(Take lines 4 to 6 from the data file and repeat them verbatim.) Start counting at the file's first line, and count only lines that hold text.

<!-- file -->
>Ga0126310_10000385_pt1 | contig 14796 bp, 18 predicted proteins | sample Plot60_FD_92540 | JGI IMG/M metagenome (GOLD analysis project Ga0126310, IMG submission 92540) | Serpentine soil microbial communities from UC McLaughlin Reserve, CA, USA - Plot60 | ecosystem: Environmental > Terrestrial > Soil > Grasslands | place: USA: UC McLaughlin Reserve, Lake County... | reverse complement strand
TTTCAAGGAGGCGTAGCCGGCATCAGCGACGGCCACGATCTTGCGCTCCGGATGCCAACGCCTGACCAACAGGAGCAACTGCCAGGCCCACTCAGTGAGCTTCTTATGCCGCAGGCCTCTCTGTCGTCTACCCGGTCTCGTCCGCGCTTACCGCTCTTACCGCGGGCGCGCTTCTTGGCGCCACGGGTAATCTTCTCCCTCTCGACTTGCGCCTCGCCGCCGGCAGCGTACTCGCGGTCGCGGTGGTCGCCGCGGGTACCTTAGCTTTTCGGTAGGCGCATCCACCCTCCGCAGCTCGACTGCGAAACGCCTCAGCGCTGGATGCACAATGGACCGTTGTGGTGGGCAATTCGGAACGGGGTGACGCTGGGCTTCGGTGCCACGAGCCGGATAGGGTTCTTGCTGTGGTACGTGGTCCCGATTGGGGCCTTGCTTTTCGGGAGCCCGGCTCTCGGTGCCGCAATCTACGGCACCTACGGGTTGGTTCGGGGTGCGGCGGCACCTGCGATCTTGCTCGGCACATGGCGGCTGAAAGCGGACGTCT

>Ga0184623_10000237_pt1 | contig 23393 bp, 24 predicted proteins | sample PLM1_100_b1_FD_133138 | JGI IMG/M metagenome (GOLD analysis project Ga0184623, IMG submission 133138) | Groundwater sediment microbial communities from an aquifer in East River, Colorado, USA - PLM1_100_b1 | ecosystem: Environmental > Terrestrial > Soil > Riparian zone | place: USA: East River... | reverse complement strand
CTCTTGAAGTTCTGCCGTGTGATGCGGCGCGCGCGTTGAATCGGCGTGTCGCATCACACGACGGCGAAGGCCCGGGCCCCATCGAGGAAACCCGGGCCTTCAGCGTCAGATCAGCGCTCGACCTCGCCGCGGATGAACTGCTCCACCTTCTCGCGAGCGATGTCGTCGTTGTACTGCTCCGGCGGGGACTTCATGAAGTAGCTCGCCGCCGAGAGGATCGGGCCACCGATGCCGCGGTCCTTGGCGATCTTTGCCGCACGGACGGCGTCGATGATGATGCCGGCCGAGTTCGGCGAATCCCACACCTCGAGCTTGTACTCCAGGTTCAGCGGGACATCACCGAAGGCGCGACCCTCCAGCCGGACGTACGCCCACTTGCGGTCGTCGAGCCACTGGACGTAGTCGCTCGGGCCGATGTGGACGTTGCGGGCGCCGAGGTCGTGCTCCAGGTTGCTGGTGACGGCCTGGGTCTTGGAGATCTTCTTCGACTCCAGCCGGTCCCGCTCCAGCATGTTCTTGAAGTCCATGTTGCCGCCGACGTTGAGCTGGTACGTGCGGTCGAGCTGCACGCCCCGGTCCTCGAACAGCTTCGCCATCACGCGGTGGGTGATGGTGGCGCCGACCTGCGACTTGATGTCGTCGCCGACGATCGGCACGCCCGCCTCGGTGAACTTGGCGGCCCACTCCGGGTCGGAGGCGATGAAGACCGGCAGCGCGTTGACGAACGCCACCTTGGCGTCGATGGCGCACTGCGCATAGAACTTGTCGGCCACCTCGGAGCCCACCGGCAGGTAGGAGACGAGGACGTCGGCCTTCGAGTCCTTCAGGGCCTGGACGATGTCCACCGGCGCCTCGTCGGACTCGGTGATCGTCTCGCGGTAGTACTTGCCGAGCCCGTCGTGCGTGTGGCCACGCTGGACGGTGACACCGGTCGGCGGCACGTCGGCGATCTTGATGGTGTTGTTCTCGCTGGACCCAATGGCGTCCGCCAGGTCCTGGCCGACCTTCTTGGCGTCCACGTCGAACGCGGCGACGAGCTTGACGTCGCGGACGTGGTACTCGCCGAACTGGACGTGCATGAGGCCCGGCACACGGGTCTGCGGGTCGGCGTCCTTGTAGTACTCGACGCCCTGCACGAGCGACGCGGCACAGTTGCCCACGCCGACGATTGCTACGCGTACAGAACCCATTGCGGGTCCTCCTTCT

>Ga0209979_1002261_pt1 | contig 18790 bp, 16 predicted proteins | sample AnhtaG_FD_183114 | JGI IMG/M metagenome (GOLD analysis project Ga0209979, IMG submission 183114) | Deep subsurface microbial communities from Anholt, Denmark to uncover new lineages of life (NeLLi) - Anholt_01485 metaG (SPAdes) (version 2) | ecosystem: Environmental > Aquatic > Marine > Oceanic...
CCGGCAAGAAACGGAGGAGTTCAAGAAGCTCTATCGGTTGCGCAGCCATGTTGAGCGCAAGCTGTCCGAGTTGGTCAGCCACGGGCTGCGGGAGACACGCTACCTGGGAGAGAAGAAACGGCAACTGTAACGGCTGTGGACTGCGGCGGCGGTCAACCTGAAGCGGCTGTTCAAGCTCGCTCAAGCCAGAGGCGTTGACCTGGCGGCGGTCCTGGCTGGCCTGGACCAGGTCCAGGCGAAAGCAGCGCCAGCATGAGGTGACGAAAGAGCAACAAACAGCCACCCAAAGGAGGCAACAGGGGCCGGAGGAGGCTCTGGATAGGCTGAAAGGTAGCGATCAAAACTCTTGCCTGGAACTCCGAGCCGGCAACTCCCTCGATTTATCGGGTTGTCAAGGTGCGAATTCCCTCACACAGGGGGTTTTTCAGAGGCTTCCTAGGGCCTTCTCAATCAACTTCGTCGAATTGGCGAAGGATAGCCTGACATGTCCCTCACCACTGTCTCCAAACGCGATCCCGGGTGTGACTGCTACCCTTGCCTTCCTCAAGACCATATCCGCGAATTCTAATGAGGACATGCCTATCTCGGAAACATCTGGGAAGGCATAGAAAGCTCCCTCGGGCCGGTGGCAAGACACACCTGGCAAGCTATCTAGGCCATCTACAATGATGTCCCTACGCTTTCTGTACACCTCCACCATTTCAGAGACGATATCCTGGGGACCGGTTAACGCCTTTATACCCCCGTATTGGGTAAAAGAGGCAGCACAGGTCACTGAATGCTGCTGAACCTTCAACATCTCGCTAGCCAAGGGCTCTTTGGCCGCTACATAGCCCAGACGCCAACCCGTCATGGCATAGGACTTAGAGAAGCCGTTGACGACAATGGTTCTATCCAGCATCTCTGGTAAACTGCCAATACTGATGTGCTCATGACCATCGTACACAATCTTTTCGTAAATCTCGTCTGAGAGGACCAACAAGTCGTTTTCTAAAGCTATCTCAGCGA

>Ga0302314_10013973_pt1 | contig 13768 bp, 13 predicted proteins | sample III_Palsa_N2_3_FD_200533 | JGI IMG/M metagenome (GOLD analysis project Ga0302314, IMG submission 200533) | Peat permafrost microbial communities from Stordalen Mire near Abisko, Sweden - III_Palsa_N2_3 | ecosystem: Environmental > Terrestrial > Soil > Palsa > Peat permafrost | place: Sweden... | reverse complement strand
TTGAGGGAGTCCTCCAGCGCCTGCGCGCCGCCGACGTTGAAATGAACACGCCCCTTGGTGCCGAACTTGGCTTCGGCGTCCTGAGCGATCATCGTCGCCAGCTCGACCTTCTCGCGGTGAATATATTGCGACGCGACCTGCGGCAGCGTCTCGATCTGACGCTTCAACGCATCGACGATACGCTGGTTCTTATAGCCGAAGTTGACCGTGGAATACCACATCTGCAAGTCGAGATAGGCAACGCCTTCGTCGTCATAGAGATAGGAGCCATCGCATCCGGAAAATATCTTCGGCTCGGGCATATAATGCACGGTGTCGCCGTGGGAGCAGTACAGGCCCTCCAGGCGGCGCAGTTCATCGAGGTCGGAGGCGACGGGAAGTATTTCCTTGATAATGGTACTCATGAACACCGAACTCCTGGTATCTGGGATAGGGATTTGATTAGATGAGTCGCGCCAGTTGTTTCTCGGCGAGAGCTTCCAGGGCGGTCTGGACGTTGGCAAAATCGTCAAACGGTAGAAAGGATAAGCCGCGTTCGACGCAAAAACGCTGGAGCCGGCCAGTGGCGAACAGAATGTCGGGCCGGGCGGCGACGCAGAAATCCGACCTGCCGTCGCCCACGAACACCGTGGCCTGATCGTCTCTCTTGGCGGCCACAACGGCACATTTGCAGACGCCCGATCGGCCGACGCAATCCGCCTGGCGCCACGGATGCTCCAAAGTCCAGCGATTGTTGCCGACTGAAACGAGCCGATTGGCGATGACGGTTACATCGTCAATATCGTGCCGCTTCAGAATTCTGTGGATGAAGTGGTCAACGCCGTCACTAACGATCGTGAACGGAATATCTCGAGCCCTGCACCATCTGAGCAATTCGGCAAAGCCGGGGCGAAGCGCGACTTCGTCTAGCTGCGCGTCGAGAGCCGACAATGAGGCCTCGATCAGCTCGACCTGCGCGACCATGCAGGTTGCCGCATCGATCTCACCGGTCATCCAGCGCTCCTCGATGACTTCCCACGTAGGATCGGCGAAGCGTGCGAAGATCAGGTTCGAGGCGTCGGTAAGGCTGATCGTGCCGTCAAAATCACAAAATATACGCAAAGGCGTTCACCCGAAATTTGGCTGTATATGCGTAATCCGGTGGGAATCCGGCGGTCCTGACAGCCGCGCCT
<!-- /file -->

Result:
CTCTTGAAGTTCTGCCGTGTGATGCGGCGCGCGCGTTGAATCGGCGTGTCGCATCACACGACGGCGAAGGCCCGGGCCCCATCGAGGAAACCCGGGCCTTCAGCGTCAGATCAGCGCTCGACCTCGCCGCGGATGAACTGCTCCACCTTCTCGCGAGCGATGTCGTCGTTGTACTGCTCCGGCGGGGACTTCATGAAGTAGCTCGCCGCCGAGAGGATCGGGCCACCGATGCCGCGGTCCTTGGCGATCTTTGCCGCACGGACGGCGTCGATGATGATGCCGGCCGAGTTCGGCGAATCCCACACCTCGAGCTTGTACTCCAGGTTCAGCGGGACATCACCGAAGGCGCGACCCTCCAGCCGGACGTACGCCCACTTGCGGTCGTCGAGCCACTGGACGTAGTCGCTCGGGCCGATGTGGACGTTGCGGGCGCCGAGGTCGTGCTCCAGGTTGCTGGTGACGGCCTGGGTCTTGGAGATCTTCTTCGACTCCAGCCGGTCCCGCTCCAGCATGTTCTTGAAGTCCATGTTGCCGCCGACGTTGAGCTGGTACGTGCGGTCGAGCTGCACGCCCCGGTCCTCGAACAGCTTCGCCATCACGCGGTGGGTGATGGTGGCGCCGACCTGCGACTTGATGTCGTCGCCGACGATCGGCACGCCCGCCTCGGTGAACTTGGCGGCCCACTCCGGGTCGGAGGCGATGAAGACCGGCAGCGCGTTGACGAACGCCACCTTGGCGTCGATGGCGCACTGCGCATAGAACTTGTCGGCCACCTCGGAGCCCACCGGCAGGTAGGAGACGAGGACGTCGGCCTTCGAGTCCTTCAGGGCCTGGACGATGTCCACCGGCGCCTCGTCGGACTCGGTGATCGTCTCGCGGTAGTACTTGCCGAGCCCGTCGTGCGTGTGGCCACGCTGGACGGTGACACCGGTCGGCGGCACGTCGGCGATCTTGATGGTGTTGTTCTCGCTGGACCCAATGGCGTCCGCCAGGTCCTGGCCGACCTTCTTGGCGTCCACGTCGAACGCGGCGACGAGCTTGACGTCGCGGACGTGGTACTCGCCGAACTGGACGTGCATGAGGCCCGGCACACGGGTCTGCGGGTCGGCGTCCTTGTAGTACTCGACGCCCTGCACGAGCGACGCGGCACAGTTGCCCACGCCGACGATTGCTACGCGTACAGAACCCATTGCGGGTCCTCCTTCT

>Ga0209979_1002261_pt1 | contig 18790 bp, 16 predicted proteins | sample AnhtaG_FD_183114 | JGI IMG/M metagenome (GOLD analysis project Ga0209979, IMG submission 183114) | Deep subsurface microbial communities from Anholt, Denmark to uncover new lineages of life (NeLLi) - Anholt_01485 metaG (SPAdes) (version 2) | ecosystem: Environmental > Aquatic > Marine > Oceanic...
CCGGCAAGAAACGGAGGAGTTCAAGAAGCTCTATCGGTTGCGCAGCCATGTTGAGCGCAAGCTGTCCGAGTTGGTCAGCCACGGGCTGCGGGAGACACGCTACCTGGGAGAGAAGAAACGGCAACTGTAACGGCTGTGGACTGCGGCGGCGGTCAACCTGAAGCGGCTGTTCAAGCTCGCTCAAGCCAGAGGCGTTGACCTGGCGGCGGTCCTGGCTGGCCTGGACCAGGTCCAGGCGAAAGCAGCGCCAGCATGAGGTGACGAAAGAGCAACAAACAGCCACCCAAAGGAGGCAACAGGGGCCGGAGGAGGCTCTGGATAGGCTGAAAGGTAGCGATCAAAACTCTTGCCTGGAACTCCGAGCCGGCAACTCCCTCGATTTATCGGGTTGTCAAGGTGCGAATTCCCTCACACAGGGGGTTTTTCAGAGGCTTCCTAGGGCCTTCTCAATCAACTTCGTCGAATTGGCGAAGGATAGCCTGACATGTCCCTCACCACTGTCTCCAAACGCGATCCCGGGTGTGACTGCTACCCTTGCCTTCCTCAAGACCATATCCGCGAATTCTAATGAGGACATGCCTATCTCGGAAACATCTGGGAAGGCATAGAAAGCTCCCTCGGGCCGGTGGCAAGACACACCTGGCAAGCTATCTAGGCCATCTACAATGATGTCCCTACGCTTTCTGTACACCTCCACCATTTCAGAGACGATATCCTGGGGACCGGTTAACGCCTTTATACCCCCGTATTGGGTAAAAGAGGCAGCACAGGTCACTGAATGCTGCTGAACCTTCAACATCTCGCTAGCCAAGGGCTCTTTGGCCGCTACATAGCCCAGACGCCAACCCGTCATGGCATAGGACTTAGAGAAGCCGTTGACGACAATGGTTCTATCCAGCATCTCTGGTAAACTGCCAATACTGATGTGCTCATGACCATCGTACACAATCTTTTCGTAAATCTCGTCTGAGAGGACCAACAAGTCGTTTTCTAAAGCTATCTCAGCGA